Last Updated : 09 Mar 2012 09:08:12 AM IST
HYDERABAD: INR 2,00, 00, 000 and counting. No, that’s not the latest figures of someone’s black money hoarded in a Swiss bank. Rather it’s what transpires right beneath your nose, literally. As the thin line between incentives and easy money continues to blur even more, public bribing is on the rise in the country. The figures, just for Hyderabad say it all. The Nawab’s city, a future global metropolitan, has ensured it has not missed the bribe bus, already being party to this form of business, having exchanged over Rs 2 crore in terms of bribe money, spread over a dozen departments that range from police, registration services and excise to even education and pension over the past one year alone. Too little an amount one might say. Only that the figures in question have been totalled based on reports registered by 1,150 Hyderabadis online on the website, www.ipaidabribe.com, where India’s total bribe amount has been totalled at a staggering `43,11,50,000, by a total of 15021 complainants.
Suffice it to say that if the entire 75 lakh population of Hyderabad city or the 1 billion plus population of India, were to register bribe experiences online, the number of zeroes to the figure would have crossed even the mind numbing 2G scam figure.
Chalta hain bhai
That’s the commonplace excuse in vogue today, claims Shashank Rajwadi, a social activist with India Against Corruption and member of the National Alliance of People’s Movement (NAPM). “The system is to be blamed, rather than blaming the officers alone. Citizens know there is an alternative, an escape route, due to which they don’t mind bending the rules. Once the officers are more strict, only then would this mindset change,” stresses Shashank, who in his stint as an activist has never resorted to paying bribes, though many of his friends resort to paying bribes to wriggle out of situations and save time. “Rs 100, 200 fines are very common. And when I hear the word bribe, it is the excise and municipal department that comes to mind first,” he adds. “Though of course, corporates bribing government officials with gifts during festive seasons are also indicators of bribes under a veil. So are instances of the media accepting freebies during press conferences.”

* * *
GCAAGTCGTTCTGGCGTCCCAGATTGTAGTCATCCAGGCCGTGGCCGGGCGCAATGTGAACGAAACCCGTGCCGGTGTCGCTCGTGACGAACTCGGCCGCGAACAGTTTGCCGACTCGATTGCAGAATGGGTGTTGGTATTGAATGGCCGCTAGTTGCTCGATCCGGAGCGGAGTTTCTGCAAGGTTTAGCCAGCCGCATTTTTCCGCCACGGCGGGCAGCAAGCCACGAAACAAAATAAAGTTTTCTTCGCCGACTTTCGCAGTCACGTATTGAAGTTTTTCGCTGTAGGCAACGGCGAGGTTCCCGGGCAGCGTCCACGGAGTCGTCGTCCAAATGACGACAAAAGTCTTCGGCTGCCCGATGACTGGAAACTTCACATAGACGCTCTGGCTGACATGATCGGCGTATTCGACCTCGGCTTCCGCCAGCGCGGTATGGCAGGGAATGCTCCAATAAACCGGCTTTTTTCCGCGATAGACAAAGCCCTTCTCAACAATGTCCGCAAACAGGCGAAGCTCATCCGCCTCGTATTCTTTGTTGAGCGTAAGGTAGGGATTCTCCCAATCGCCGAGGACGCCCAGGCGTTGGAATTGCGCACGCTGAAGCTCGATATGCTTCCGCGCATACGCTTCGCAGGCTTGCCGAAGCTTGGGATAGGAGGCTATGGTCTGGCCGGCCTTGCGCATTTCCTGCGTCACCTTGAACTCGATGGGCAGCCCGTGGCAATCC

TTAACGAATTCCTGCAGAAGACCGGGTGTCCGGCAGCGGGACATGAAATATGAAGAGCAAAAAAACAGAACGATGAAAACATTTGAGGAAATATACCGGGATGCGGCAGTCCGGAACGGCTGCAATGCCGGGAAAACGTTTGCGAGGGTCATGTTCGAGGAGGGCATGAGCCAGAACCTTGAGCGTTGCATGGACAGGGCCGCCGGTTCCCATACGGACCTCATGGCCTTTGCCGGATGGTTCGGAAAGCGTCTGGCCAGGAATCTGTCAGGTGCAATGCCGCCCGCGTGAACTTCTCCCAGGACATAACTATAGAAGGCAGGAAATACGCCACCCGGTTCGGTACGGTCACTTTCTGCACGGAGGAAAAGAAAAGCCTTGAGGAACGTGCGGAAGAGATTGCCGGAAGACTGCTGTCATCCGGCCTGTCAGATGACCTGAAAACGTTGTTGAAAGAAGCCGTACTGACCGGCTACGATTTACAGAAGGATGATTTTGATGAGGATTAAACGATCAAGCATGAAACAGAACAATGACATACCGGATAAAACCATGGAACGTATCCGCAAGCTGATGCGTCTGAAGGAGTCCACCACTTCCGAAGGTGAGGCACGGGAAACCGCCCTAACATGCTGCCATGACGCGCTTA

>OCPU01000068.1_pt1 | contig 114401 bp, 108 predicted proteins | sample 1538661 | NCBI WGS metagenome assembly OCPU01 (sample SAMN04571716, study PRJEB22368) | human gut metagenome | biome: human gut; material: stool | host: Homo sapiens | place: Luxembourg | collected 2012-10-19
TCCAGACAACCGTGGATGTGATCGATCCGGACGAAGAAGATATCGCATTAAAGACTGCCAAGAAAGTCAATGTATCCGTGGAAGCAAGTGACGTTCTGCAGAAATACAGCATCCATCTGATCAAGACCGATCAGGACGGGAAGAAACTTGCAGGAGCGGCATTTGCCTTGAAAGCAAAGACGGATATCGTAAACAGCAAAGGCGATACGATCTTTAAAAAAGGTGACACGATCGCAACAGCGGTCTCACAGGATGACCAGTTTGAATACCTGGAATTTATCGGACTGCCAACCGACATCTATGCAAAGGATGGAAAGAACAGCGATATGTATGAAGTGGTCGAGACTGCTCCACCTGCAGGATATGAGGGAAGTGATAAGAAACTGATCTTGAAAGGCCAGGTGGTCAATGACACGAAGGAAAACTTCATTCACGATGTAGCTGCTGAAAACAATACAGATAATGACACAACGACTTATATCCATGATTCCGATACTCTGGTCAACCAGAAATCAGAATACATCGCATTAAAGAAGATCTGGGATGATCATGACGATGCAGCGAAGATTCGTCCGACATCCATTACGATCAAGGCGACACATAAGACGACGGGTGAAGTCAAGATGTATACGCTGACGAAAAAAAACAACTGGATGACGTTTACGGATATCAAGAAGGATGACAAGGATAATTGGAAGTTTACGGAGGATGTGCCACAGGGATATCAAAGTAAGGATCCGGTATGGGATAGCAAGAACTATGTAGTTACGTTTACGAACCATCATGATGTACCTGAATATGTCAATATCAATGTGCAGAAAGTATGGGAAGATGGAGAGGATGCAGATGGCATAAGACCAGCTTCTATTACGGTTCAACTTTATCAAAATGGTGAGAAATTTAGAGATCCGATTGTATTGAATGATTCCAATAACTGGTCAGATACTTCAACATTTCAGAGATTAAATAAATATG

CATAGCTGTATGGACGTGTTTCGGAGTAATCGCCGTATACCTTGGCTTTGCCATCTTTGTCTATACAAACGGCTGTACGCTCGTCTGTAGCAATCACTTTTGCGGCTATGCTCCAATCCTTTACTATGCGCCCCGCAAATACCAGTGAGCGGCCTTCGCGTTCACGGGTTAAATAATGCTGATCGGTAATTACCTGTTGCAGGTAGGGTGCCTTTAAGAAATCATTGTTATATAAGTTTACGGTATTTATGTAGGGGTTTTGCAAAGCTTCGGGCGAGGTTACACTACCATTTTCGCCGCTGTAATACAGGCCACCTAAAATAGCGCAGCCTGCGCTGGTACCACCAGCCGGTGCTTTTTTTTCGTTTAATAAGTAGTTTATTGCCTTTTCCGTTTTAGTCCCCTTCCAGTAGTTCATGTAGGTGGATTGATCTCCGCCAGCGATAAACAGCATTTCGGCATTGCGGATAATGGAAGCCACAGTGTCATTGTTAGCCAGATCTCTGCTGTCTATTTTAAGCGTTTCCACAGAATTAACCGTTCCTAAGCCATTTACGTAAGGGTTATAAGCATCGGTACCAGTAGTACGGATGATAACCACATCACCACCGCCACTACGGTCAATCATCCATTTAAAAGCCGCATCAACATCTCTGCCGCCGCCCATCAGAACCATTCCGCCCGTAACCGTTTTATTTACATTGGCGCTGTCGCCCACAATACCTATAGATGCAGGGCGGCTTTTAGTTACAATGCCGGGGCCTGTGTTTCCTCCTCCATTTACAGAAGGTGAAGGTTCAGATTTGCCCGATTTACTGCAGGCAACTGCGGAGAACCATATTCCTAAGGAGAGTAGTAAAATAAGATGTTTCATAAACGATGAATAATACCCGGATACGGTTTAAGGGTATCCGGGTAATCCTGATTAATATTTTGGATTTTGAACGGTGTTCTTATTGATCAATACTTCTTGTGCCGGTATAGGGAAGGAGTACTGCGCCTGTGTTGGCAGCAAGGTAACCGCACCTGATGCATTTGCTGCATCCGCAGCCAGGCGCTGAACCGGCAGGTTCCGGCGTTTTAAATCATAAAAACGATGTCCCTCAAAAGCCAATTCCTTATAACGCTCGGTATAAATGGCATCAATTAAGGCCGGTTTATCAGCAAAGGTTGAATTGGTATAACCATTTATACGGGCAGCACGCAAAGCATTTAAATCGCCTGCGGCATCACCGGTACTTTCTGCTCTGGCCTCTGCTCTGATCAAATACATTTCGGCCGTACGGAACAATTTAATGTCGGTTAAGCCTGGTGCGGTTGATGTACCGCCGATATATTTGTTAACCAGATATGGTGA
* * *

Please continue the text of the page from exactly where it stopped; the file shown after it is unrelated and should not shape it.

For Bharath Nataraj, currently pursuing a PhD in Comparative Literature at the University of Hyderabad, there are different shades to a bribe. “Today people want to get their things done faster and easier. So the bribe is another form of an incentive to get things done at one’s convenience. But a bribe is a bribe, no matter which shade it comes in.” He further adds, “Many of my friends have been made to pay more than Rs 500 as bribes to RTO officials in the rush to get their driving license. But since no one wants to take the trouble of complaining, such offences go unnoticed”. He also felt that it was certain sections of the society that was always at the receiving end. “The officials are very cautious about the type of people they target. People from lower sections of the society are usually soft targets, especially when it comes to traffic violations and municipal purposes,” said Bharath whose brother had to pay a bribe in excess of Rs 100 to the postman just to get the document delivered to his doorstep.